PADI Sidemount Diver Course

PADI Sidemount Diver Course

PADI Sidemount Course
PADI Sidemount Course

Find a new and different way to configure your cylinders with the PADI Sidemount Diver course.  Sidemoung diving offers:

  • an alternate way to streamline in the water
  • easier equipment transportation when topside
  • reduced lower back strain
  • provides redundant gas supply
  • ability to monitor all equipment because it’s in front of you
  • increased gas supply for longer dives

Because you are able to move the cylinders from your back to your side, it instantly takes the pressure off of your back and gives you more flexiblity to move and enjoy your dive.  Plus, you don’t have to walk to the dive site with the cylinders on your back.  You can enter the water and clip  them and go.


  • PADI Open Water
  • At least 15 years old

Course Goals are to;

  • Explain the benefits of sidemount diving
  • Develop student ability to assemble, configure and wear sidemount diving equipment

    Greg exiting the HMCS Chaudiere using Sidemout
    Greg exiting the HMCS Chaudiere using Sidemout
  • Guide students in the skills required to plan and make no stop recreational sidemount dives

What we will do..

  • Course will take 3 days (minimum)
  • 1 confined water session
  • 3 Open water dives
  • 4 hour classroom session

Skills learn’t during the confined water dive;

  • Assemble, don and adjust the sidemount equipment that will be used on the dive
  • Demonstrate an appropriate sidemount entry into water shallow enough in which to stand and donning sidemount cylinders in the water
  • Inflate the BCD to establish buoyancy, swim on the surface into water too deep in which to stand, perform a buoyancy check, and adjust for proper weighting
  • Execute a five-point descent as a team and perform a descent check and bubble check

    Sidemount Cylinders
    Sidemount Cylinders
  • Locate both SPGs and indicate the gas supply in each to the instructor and buddies
  • Throughout the dive, in two-cylinder sidemount, manage gas by switching second stages as planned before the dive.
  • Establish neutral buoyancy and swim using flutter kicks and frog kicks (unless it is not possible for the student due to physical limitations), with a buddy, 24 metres/80 feet to assess balance and trim, to make adjustments as required, and to develop/confirm familiarity with both kicks
  • Recover and clear the second stage from behind/below the cylinder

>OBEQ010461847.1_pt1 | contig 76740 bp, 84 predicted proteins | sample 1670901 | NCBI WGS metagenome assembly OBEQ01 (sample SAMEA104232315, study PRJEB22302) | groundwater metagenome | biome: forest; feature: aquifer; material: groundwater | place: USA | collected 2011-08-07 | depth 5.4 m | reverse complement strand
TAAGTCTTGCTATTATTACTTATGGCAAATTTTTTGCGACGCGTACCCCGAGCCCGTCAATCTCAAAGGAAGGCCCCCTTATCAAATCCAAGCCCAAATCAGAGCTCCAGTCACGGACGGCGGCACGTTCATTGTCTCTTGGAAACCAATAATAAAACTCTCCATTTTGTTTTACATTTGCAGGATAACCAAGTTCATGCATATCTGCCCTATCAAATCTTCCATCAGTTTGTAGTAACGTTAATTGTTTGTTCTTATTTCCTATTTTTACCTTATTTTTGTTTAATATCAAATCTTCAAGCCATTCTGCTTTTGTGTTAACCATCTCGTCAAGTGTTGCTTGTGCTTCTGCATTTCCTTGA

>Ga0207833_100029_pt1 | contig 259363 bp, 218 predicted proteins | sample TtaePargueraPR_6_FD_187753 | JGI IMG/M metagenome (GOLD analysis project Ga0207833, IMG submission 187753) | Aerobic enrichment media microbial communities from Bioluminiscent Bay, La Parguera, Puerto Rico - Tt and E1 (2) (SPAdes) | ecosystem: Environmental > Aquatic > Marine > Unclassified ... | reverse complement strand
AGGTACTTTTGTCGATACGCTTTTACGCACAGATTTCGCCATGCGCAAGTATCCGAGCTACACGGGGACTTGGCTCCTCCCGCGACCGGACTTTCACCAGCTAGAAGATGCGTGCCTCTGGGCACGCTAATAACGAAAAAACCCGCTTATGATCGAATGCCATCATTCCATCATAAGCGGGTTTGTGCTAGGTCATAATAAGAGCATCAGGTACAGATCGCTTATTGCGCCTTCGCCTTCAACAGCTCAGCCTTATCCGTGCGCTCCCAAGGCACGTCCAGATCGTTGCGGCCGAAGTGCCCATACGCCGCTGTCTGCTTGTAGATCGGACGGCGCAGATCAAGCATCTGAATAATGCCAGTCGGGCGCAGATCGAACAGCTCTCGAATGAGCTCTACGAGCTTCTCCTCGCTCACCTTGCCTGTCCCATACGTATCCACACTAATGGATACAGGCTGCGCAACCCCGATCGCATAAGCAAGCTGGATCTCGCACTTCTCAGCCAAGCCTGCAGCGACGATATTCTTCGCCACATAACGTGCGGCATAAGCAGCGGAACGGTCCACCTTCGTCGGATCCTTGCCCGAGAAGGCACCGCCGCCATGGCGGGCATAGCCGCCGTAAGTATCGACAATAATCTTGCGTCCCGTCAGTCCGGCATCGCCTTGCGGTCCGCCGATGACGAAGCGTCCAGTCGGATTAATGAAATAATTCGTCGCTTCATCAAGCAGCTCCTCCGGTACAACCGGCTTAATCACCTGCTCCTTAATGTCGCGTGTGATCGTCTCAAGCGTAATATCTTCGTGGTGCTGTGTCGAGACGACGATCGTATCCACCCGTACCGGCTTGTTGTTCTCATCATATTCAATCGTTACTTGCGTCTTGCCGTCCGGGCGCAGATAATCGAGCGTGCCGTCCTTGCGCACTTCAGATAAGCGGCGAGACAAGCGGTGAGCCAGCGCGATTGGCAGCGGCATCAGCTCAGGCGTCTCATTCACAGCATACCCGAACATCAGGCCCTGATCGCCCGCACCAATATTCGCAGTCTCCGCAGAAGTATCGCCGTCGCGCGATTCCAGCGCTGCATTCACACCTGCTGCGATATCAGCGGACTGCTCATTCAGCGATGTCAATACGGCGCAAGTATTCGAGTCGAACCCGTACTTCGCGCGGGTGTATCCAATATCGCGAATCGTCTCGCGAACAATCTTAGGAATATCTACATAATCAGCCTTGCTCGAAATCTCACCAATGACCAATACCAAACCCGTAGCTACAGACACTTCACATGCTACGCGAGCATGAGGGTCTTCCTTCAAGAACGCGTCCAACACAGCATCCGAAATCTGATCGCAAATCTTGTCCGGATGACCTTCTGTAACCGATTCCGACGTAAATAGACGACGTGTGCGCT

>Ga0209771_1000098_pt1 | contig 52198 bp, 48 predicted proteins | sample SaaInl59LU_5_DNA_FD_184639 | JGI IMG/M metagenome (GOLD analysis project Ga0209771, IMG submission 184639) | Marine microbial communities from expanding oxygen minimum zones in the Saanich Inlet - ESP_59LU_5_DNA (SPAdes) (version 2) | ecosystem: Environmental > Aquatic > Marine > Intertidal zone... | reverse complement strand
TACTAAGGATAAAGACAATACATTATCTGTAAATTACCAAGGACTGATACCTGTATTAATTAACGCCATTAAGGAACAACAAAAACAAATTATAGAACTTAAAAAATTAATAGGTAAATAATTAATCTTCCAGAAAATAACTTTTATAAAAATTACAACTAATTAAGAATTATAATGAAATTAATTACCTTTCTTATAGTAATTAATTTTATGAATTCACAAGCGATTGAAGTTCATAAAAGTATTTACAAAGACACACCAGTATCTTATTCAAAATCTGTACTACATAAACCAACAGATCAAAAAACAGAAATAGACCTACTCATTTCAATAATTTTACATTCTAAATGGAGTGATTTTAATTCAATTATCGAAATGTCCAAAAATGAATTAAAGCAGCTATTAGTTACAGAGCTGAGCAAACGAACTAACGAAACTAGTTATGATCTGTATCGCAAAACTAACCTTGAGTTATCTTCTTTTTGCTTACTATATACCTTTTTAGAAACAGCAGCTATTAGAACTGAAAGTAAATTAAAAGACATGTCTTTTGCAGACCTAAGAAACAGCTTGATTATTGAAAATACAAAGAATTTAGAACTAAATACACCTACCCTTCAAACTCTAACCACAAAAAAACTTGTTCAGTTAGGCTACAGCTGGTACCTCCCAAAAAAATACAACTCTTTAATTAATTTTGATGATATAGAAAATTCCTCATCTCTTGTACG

• In two-cylinder sidemount, remove and release the second stage of one cylinder, secure the second stage of the other, clear it and begin breathing from it, then recover the first second stage.
  • Establish neutral buoyancy and hover using breath control for at least one minute
  • Respond to a simulated out-of-gas emergency as both the donor and as the receiver by sharing gas with a long hose second stage, then swimming 15 metres/50 feet maintaining contact with a buddy
  • In two-cylinder sidemount, respond to a simulated failed regulator or failed cylinder valve by switching second stages (if necessary to maintain a breathing supply) a shutting down the simulated affected cylinder valve, within 60 seconds.
  • With a buddy, perform a safety stop in midwater for three minutes, not varying from the stop depth depth by more than 2 metres/7 feet
  • Surface in water too deep to stand, establishing positive buoyancy, remove the cylinder(s) and exit the water
  • Establish positive buoyancy, enter water too deep in which to stand and don cylinders, connecting the BCD and other inflators as appropriate for the configuration in use.
  • Swim underwater for a distance of not less than 24 metres/80 feet, including at least one turn of 180 degrees and swimming backwards using only kicks (unless doing so is impossible due to a physical limitation), without making contact with the bottom
  • Disconnect the lower attachment of at least one cylinder, swing it in front with the upper connection in place, swim at least 18 metres/60 feet, then reconnect the lower attachment
  • Execute a proper ascent, and exit the water (any method), then enter the water using a method in which the diver dons the cylinders before entry (giant stride, seated back roll, etc)
  • Throughout the session, respond calmly and appropriately to simulated emergencies presented by the instructor.

"Scuba Diving at it's Best"

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